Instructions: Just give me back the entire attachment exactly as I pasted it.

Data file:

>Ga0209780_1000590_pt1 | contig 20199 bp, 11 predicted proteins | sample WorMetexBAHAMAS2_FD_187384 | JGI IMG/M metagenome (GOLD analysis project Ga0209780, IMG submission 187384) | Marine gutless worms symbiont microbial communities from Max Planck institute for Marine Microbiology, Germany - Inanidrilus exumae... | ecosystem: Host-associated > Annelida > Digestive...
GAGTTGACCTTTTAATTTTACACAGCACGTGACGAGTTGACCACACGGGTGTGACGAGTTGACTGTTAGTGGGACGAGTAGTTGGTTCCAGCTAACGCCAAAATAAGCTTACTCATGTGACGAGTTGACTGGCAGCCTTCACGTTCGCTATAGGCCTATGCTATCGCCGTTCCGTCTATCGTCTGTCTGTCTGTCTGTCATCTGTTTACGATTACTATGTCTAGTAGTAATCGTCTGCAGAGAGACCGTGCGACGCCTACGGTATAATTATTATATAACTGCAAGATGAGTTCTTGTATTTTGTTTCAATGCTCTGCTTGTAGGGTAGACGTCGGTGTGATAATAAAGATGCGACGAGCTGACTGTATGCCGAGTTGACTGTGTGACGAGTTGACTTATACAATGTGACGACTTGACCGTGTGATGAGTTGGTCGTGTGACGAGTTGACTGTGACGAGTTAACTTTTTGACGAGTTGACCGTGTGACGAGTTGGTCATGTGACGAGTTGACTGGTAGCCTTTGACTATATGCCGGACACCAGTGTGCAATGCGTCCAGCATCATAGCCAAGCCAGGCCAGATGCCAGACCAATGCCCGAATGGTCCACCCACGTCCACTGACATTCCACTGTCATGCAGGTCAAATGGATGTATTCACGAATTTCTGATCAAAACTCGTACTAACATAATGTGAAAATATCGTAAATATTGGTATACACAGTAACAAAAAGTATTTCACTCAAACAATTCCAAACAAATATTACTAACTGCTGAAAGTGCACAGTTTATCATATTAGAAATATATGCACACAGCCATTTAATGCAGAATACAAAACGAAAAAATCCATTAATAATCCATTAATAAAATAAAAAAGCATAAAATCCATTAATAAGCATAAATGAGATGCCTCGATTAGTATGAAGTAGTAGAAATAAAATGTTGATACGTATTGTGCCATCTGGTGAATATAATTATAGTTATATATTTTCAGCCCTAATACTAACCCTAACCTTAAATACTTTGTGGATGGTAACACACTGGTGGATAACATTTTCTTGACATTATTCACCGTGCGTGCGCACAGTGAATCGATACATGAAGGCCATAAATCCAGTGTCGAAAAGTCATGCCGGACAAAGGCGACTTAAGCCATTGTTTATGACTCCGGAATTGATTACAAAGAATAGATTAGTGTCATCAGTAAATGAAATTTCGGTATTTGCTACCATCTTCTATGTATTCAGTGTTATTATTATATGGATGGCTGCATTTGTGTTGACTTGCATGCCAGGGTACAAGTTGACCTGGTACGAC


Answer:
>Ga0209780_1000590_pt1 | contig 20199 bp, 11 predicted proteins | sample WorMetexBAHAMAS2_FD_187384 | JGI IMG/M metagenome (GOLD analysis project Ga0209780, IMG submission 187384) | Marine gutless worms symbiont microbial communities from Max Planck institute for Marine Microbiology, Germany - Inanidrilus exumae... | ecosystem: Host-associated > Annelida > Digestive...
GAGTTGACCTTTTAATTTTACACAGCACGTGACGAGTTGACCACACGGGTGTGACGAGTTGACTGTTAGTGGGACGAGTAGTTGGTTCCAGCTAACGCCAAAATAAGCTTACTCATGTGACGAGTTGACTGGCAGCCTTCACGTTCGCTATAGGCCTATGCTATCGCCGTTCCGTCTATCGTCTGTCTGTCTGTCTGTCATCTGTTTACGATTACTATGTCTAGTAGTAATCGTCTGCAGAGAGACCGTGCGACGCCTACGGTATAATTATTATATAACTGCAAGATGAGTTCTTGTATTTTGTTTCAATGCTCTGCTTGTAGGGTAGACGTCGGTGTGATAATAAAGATGCGACGAGCTGACTGTATGCCGAGTTGACTGTGTGACGAGTTGACTTATACAATGTGACGACTTGACCGTGTGATGAGTTGGTCGTGTGACGAGTTGACTGTGACGAGTTAACTTTTTGACGAGTTGACCGTGTGACGAGTTGGTCATGTGACGAGTTGACTGGTAGCCTTTGACTATATGCCGGACACCAGTGTGCAATGCGTCCAGCATCATAGCCAAGCCAGGCCAGATGCCAGACCAATGCCCGAATGGTCCACCCACGTCCACTGACATTCCACTGTCATGCAGGTCAAATGGATGTATTCACGAATTTCTGATCAAAACTCGTACTAACATAATGTGAAAATATCGTAAATATTGGTATACACAGTAACAAAAAGTATTTCACTCAAACAATTCCAAACAAATATTACTAACTGCTGAAAGTGCACAGTTTATCATATTAGAAATATATGCACACAGCCATTTAATGCAGAATACAAAACGAAAAAATCCATTAATAATCCATTAATAAAATAAAAAAGCATAAAATCCATTAATAAGCATAAATGAGATGCCTCGATTAGTATGAAGTAGTAGAAATAAAATGTTGATACGTATTGTGCCATCTGGTGAATATAATTATAGTTATATATTTTCAGCCCTAATACTAACCCTAACCTTAAATACTTTGTGGATGGTAACACACTGGTGGATAACATTTTCTTGACATTATTCACCGTGCGTGCGCACAGTGAATCGATACATGAAGGCCATAAATCCAGTGTCGAAAAGTCATGCCGGACAAAGGCGACTTAAGCCATTGTTTATGACTCCGGAATTGATTACAAAGAATAGATTAGTGTCATCAGTAAATGAAATTTCGGTATTTGCTACCATCTTCTATGTATTCAGTGTTATTATTATATGGATGGCTGCATTTGTGTTGACTTGCATGCCAGGGTACAAGTTGACCTGGTACGAC